United States Special Operations Command

The New York Times has a nice overview of the US Special Forces Command (USSOC).

USSOC was established in 1987 and is in charge of small, elite units with about 54,000 active duty personnel across all four branches of the armed services. Its counterterrorism units were responsible for killing Osama bin Laden and capturing Saddam Hussein.

USSOC has grown in size and importance since September 11th, as the military focused on the war on terror. Donald Rumsfeld, then Secretary of Defense, wanted an aggressive and unilateral force that could carry out the dirty and dangerous jobs. In 2004, he authorized secret offenses in more than a dozen countries, with SO troops carrying out the mandate in Syria, Pakistan, and Somalia. Seen as a bakdoor for the Pentagon to carry out offenses in non-combat zones, the command stepped back from the plan in May 2008.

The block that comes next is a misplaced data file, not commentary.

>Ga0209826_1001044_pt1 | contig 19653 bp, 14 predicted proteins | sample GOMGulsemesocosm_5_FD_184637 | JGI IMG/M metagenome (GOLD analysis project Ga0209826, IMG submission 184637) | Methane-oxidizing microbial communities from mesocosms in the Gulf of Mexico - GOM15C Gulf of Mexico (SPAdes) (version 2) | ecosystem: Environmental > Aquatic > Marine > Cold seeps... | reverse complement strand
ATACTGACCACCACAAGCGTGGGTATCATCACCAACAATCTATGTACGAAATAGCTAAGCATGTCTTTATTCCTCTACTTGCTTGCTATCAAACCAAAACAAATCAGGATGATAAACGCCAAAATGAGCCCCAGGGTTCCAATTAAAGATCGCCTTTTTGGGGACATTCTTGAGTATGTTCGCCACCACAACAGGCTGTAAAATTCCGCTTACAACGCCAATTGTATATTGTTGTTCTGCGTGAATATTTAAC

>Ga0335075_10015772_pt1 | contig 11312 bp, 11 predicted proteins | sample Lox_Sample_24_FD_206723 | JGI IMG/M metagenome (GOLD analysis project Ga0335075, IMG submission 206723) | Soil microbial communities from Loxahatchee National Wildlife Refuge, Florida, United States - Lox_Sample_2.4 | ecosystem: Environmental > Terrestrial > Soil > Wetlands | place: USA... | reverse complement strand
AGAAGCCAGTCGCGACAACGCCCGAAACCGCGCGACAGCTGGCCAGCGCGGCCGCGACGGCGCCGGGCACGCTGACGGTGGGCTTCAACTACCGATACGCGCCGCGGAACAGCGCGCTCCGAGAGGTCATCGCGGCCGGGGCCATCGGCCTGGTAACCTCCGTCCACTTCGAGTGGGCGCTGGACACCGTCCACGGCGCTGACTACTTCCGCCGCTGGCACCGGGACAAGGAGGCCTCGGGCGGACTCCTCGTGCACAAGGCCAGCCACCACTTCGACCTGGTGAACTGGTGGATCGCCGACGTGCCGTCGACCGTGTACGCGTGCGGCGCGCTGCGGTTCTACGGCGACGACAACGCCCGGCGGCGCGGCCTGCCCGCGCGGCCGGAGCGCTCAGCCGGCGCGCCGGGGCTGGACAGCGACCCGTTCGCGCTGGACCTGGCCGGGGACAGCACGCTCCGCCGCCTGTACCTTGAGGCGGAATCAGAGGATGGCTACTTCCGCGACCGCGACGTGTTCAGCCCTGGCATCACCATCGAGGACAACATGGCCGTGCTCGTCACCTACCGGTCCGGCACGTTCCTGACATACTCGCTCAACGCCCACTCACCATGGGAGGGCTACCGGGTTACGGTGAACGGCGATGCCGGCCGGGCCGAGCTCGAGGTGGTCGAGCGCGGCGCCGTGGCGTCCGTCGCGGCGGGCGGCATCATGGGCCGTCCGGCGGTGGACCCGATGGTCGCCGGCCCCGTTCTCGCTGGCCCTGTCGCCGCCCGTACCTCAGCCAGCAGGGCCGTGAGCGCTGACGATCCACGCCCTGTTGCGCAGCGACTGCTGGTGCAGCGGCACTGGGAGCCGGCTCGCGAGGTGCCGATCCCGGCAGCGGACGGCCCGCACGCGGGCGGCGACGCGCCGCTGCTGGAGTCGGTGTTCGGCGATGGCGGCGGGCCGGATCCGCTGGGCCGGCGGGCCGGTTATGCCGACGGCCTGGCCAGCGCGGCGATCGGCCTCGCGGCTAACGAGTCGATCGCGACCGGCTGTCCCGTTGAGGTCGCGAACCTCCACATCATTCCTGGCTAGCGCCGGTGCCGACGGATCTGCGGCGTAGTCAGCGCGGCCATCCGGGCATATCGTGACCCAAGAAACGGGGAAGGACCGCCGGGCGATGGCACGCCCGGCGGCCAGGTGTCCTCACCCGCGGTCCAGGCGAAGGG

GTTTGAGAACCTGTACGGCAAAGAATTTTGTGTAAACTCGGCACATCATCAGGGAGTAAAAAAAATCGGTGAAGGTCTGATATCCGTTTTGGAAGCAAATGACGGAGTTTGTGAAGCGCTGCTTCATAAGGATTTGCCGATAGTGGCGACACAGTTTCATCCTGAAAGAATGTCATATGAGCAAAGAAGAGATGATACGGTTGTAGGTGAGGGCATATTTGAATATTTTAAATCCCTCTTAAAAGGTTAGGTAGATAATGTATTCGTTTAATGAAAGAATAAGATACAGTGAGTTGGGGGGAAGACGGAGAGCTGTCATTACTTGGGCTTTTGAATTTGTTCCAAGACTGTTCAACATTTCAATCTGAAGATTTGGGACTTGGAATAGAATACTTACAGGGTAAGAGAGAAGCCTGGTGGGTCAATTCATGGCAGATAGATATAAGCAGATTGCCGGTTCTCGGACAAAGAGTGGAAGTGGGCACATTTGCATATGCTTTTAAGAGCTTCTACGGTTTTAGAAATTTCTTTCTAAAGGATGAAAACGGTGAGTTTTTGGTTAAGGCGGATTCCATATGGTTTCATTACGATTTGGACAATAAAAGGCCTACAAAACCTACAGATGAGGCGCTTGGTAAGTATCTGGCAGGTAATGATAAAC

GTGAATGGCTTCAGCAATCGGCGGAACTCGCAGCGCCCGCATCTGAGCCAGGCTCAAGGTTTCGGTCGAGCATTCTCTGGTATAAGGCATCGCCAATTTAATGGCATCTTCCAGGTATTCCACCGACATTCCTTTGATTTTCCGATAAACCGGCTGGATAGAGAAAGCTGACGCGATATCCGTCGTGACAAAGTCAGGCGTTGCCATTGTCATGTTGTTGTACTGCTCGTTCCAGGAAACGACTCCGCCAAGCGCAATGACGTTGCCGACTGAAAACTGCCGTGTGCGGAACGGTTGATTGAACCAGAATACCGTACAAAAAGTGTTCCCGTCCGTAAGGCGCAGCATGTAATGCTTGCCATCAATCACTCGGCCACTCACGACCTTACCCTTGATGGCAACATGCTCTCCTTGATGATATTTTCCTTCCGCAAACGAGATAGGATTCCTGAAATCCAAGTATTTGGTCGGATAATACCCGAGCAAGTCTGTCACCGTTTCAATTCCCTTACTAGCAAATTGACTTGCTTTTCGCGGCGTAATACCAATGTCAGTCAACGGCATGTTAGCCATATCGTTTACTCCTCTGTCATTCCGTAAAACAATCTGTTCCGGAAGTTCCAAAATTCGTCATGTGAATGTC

The Joint Special Operations Command (JSOC) is an even more clandestine element of USSOC. Lt. Gen. Stanley A. McChrystal, who in May 2009 was chosen to become the new top American commander in Afghanistan, a forner commander of JSOC ‘pushed hard for a secret joint operation in the tribal region of Pakistan in 2005 aimed at capturing or killing Ayman al-Zawahri, Osama bin Laden’s deputy, which was cancelled at the last minute.

In May 2010, The New York Times reported that Gen. David H. Petraeus in September 2009 had ordered a broad expansion of clandestine military activity in an effort to disrupt militant groups or counter threats in Iran, Saudi Arabia, Somalia and other countries in the region.The secret directive authorizes the sending of American Special Operations troops to both friendly and hostile nations in the Middle East, Central Asia and the Horn of Africa.

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